The Queer Holy Family and the Return from Egypt (Matthew 2:13-15,19-23)

The Sunday after Christmas is traditionally celebrated as the Feast of the Holy Family – an occasion which all too often is used in homilies as an excuse to commend the modern nuclear family – thereby leaving the substantial proportion of Catholics who are single, divorced, married but childless, gay, lesbian, trans or otherwise queer distinctly excluded. How are LGBT people of faith to respond to this, how can we truly participate in a great feast which so leaves us excluded?

I have reflected on this twice before. The first time, in “Christ’s Queer Family”, I noted that the Biblical Holy Family was not, as it is usually presented, an example of the “traditional” family beloved of the Christian right, but in fact has much more in common with queer families.


There is a phrase that has been doing the rounds in gay Christian circles for a while now: “Jesus had two dads, and he turned out just fine.” Is there any scriptural basis for this? Yes, of course there is. It is right there in Matthew chapter 1. Joseph’s role in Jesus life was so important that his lineage was traced through Joseph, not Mary. Joseph wasn’t merely some human caretaker, he was Jesus’ human father. At the same time, God was Jesus’ father in a much more literal sense than he is our father, so there is no doubt that, for mainstream Christians at least, Jesus did have two dads.

Faith and Pride

Later, with the escalating opposition by Pope Benedict and some Catholic bishops to marriage equality in civil law, I noted also the parallels with the flight of the Holy Family into Egypt, to escape persecution.

Flight to Egypt, Durer
Flight to Egypt, Durer

For many of us, discrimination and prejudice remain real, especially in church – but are not usually so sever that we need to flee our homes, as Mary Joseph and Jesus did. For some queer people though, especially in Africa and the Middle East, there is indeed the need to leave their own countries to escape criminal sanctions of imprisonment or even death. For others, even in more tolerant societies, there may be a need to leave their homes to escape hostility from family and neighbours. Many LGBT make a metaphorical flight from persecution, abandoning their spiritual homes in the Churches, to escape prejudice and exclusion masquerading as Christian  practice.

Rereading and reflecting again on the text, I was struck by a more optimistic and joyful interpretation: after the flight into Egypt – came a return!

After the wise men had left, the angel of the Lord appeared to Joseph in a dream and said, ‘Get up, take the child and his mother with you, and escape into Egypt, and stay there until I tell you, because Herod intends to search for the child and do away with him.’ So Joseph got up and, taking the child and his mother with him, left that night for Egypt, where he stayed until Herod was dead. This was to fulfil what the Lord had spoken through the prophet:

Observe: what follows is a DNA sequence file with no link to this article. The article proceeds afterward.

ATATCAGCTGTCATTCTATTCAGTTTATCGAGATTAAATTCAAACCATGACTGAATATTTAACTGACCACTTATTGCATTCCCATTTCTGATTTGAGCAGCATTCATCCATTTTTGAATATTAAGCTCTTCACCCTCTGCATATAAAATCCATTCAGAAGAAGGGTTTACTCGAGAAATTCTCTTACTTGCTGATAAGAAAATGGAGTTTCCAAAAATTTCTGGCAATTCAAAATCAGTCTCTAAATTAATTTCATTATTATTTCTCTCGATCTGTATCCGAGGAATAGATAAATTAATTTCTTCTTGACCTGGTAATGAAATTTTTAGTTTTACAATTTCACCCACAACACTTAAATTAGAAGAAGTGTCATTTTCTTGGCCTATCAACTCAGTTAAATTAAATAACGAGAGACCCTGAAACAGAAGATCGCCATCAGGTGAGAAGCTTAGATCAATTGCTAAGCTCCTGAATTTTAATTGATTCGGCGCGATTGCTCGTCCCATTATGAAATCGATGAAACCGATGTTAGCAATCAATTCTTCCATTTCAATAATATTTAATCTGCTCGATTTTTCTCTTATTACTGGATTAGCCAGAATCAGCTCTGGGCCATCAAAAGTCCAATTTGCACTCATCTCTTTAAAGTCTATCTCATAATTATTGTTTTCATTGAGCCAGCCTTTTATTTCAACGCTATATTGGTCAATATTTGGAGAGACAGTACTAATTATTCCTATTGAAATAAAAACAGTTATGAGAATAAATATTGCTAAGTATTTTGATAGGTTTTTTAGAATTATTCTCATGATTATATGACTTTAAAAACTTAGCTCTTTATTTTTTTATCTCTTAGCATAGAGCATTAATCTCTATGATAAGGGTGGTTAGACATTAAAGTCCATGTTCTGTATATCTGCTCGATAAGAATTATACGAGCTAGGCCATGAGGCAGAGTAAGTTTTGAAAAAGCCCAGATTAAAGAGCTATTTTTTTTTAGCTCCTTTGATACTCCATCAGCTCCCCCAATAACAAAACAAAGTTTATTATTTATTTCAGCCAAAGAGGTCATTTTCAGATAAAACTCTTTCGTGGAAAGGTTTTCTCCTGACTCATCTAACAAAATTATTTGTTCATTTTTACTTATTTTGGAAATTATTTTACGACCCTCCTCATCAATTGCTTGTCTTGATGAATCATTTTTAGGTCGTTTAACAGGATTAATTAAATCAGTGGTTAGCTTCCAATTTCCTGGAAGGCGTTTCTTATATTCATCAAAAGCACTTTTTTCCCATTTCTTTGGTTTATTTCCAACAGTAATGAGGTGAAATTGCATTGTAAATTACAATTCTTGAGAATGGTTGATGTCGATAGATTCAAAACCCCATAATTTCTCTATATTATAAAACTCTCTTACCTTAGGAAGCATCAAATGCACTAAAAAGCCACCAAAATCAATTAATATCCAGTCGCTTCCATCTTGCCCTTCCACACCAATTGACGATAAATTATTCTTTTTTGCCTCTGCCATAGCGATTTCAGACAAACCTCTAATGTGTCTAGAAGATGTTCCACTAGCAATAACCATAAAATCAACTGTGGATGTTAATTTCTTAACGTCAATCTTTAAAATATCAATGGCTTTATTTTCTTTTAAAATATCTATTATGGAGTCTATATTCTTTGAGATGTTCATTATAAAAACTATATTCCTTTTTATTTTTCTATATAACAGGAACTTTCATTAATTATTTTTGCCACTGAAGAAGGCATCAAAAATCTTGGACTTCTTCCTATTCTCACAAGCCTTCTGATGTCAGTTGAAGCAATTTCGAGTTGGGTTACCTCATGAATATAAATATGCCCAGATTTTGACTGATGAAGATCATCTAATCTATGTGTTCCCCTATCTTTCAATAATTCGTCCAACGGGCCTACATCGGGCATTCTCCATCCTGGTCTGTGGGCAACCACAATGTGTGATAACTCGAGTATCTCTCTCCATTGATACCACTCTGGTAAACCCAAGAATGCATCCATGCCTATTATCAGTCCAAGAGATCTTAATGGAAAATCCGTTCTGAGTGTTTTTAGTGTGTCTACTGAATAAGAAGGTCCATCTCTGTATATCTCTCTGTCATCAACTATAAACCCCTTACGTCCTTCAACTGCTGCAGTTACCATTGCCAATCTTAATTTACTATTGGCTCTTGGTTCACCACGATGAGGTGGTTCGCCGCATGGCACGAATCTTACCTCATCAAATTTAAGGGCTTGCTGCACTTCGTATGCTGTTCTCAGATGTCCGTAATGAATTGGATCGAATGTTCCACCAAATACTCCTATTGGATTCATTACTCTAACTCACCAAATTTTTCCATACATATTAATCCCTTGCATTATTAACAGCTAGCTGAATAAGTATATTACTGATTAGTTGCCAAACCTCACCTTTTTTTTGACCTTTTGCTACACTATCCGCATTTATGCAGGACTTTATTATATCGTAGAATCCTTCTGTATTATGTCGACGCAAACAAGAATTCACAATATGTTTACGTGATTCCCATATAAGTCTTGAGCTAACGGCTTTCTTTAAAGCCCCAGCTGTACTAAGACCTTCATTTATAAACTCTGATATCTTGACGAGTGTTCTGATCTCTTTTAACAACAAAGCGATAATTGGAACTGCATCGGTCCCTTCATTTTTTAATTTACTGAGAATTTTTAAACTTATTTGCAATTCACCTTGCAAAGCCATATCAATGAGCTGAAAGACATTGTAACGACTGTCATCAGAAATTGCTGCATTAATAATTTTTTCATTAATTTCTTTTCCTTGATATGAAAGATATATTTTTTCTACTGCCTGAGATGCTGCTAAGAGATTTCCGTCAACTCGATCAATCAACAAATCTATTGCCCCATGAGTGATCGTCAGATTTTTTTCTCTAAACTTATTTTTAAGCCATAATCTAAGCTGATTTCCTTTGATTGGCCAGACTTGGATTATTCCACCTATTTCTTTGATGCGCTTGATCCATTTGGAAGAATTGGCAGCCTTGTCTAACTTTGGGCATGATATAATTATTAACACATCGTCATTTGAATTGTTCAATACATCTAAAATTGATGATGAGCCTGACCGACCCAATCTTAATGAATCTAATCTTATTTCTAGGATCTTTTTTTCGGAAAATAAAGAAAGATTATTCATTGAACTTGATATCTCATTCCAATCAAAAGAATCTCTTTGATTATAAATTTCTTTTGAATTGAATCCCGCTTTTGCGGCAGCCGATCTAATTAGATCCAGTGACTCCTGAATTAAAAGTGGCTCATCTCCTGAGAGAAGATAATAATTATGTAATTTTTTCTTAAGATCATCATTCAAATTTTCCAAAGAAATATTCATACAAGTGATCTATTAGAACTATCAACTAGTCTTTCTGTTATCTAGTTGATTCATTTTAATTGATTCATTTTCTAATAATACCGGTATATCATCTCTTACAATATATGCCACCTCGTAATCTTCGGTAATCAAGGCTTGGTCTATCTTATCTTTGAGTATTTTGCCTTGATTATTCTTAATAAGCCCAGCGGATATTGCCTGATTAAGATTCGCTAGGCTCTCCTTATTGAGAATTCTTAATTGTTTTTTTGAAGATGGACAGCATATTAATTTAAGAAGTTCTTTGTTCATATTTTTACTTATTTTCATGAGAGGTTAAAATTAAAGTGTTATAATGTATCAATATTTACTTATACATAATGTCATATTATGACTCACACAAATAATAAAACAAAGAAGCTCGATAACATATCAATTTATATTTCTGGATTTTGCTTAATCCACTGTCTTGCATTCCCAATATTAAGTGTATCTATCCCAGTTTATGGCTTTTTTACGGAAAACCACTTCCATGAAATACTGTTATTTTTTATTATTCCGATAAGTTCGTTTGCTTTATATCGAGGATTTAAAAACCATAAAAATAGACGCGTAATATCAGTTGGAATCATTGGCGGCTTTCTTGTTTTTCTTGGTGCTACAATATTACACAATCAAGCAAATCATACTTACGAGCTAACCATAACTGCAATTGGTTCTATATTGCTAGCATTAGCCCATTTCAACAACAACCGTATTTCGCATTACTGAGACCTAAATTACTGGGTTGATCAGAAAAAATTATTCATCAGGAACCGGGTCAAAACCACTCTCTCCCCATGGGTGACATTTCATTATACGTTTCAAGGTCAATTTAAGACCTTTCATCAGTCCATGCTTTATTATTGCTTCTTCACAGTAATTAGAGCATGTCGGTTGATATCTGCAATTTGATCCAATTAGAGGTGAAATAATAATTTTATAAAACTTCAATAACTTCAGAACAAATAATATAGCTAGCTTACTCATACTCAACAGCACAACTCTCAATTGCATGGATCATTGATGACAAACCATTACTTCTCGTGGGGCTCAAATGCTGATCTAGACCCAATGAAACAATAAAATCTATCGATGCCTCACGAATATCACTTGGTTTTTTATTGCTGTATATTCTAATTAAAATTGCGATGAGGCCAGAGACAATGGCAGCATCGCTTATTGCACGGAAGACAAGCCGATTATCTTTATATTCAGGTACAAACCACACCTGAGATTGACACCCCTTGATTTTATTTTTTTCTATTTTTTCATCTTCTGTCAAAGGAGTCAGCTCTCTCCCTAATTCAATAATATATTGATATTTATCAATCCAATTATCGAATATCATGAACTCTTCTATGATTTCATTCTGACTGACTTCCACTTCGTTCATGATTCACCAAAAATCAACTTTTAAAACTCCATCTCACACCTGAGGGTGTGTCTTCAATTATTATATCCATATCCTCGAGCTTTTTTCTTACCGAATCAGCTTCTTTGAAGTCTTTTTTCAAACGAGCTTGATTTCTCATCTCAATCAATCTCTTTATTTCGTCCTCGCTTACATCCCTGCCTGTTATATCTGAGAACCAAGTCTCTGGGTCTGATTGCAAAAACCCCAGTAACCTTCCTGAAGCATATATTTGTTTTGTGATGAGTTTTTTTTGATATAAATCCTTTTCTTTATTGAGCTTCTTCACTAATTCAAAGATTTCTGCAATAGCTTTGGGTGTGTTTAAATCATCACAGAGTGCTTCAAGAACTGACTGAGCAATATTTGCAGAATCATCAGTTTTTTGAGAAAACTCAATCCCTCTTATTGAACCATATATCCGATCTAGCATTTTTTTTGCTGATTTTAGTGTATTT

I called my son out of Egypt.
After Herod’s death, the angel of the Lord appeared in a dream to Joseph in Egypt and said, ‘Get up, take the child and his mother with you and go back to the land of Israel, for those who wanted to kill the child are dead.’ So Joseph got up and, taking the child and his mother with him, went back to the land of Israel. But when he learnt that Archelaus had succeeded his father Herod as ruler of Judaea he was afraid to go there, and being warned in a dream he left for the region of Galilee. There he settled in a town called Nazareth. In this way the words spoken through the prophets were to be fulfilled:
‘He will be called a Nazarene.’

It’s been a remarkable year for queer families, for lgbt people of faith, and for gay Catholics in particular. Evidence that we are experiencing a Kairos moment for full lgbt inclusion is everywhere. Legislation and court decisions between them have dramatically advanced the progress to full marriage and family equality. Many church groups have worked actively to achieve these gains, and welcomed them with they were realized. Some churches have provided for same – sex weddings in church, and others for church blessings of civil unions, others have admitted openly gay, lesbian and trans people to ministry, and even to leadership positions as bishops, moderators and elders. Just as Joseph was eventually able to lead his family out of Egypt and back to the land of their birth, so many queer families too, are finding it possible to return from their own places of exile, to full inclusion in society, and even in church.






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